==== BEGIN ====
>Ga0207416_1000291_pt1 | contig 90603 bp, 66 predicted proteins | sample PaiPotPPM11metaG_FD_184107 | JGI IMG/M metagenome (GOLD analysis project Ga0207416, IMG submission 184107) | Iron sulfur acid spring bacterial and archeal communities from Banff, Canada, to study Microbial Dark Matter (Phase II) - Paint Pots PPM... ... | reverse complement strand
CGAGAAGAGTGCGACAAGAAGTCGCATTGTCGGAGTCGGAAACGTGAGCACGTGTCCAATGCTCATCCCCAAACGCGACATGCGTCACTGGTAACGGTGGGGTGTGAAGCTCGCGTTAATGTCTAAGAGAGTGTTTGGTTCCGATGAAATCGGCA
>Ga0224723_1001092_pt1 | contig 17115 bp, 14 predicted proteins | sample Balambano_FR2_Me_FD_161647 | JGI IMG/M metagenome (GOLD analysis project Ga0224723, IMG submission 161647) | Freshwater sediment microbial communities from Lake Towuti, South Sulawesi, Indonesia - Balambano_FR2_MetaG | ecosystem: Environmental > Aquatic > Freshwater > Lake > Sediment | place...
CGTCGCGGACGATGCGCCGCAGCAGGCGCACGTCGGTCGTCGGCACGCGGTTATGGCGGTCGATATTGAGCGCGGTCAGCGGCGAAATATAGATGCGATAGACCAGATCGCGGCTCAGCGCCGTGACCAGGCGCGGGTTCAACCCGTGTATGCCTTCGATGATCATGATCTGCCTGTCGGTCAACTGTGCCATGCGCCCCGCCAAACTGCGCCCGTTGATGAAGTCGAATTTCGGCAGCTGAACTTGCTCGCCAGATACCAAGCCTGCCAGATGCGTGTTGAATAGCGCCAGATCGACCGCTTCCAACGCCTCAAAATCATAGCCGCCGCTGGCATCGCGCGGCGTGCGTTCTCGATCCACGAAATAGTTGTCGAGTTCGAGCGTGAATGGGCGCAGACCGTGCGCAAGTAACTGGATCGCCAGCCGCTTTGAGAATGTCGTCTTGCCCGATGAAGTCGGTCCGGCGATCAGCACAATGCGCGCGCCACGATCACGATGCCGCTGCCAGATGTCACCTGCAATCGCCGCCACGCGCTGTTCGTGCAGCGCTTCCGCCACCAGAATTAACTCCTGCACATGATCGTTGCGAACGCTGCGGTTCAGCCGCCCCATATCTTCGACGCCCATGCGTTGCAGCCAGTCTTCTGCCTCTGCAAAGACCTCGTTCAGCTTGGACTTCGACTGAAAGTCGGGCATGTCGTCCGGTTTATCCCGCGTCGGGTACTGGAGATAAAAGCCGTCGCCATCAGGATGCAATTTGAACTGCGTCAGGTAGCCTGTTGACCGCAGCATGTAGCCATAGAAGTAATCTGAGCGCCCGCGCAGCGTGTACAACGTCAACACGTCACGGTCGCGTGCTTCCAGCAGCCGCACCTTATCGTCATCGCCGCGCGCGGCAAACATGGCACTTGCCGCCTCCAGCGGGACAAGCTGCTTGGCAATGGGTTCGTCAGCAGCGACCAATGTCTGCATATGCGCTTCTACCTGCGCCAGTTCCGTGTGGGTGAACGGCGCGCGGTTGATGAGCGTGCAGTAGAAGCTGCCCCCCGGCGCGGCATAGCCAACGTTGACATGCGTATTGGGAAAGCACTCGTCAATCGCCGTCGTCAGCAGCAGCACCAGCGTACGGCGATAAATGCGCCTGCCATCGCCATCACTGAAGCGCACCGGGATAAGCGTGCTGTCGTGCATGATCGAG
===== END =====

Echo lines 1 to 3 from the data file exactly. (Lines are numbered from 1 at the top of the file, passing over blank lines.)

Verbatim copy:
>Ga0207416_1000291_pt1 | contig 90603 bp, 66 predicted proteins | sample PaiPotPPM11metaG_FD_184107 | JGI IMG/M metagenome (GOLD analysis project Ga0207416, IMG submission 184107) | Iron sulfur acid spring bacterial and archeal communities from Banff, Canada, to study Microbial Dark Matter (Phase II) - Paint Pots PPM... ... | reverse complement strand
CGAGAAGAGTGCGACAAGAAGTCGCATTGTCGGAGTCGGAAACGTGAGCACGTGTCCAATGCTCATCCCCAAACGCGACATGCGTCACTGGTAACGGTGGGGTGTGAAGCTCGCGTTAATGTCTAAGAGAGTGTTTGGTTCCGATGAAATCGGCA
>Ga0224723_1001092_pt1 | contig 17115 bp, 14 predicted proteins | sample Balambano_FR2_Me_FD_161647 | JGI IMG/M metagenome (GOLD analysis project Ga0224723, IMG submission 161647) | Freshwater sediment microbial communities from Lake Towuti, South Sulawesi, Indonesia - Balambano_FR2_MetaG | ecosystem: Environmental > Aquatic > Freshwater > Lake > Sediment | place...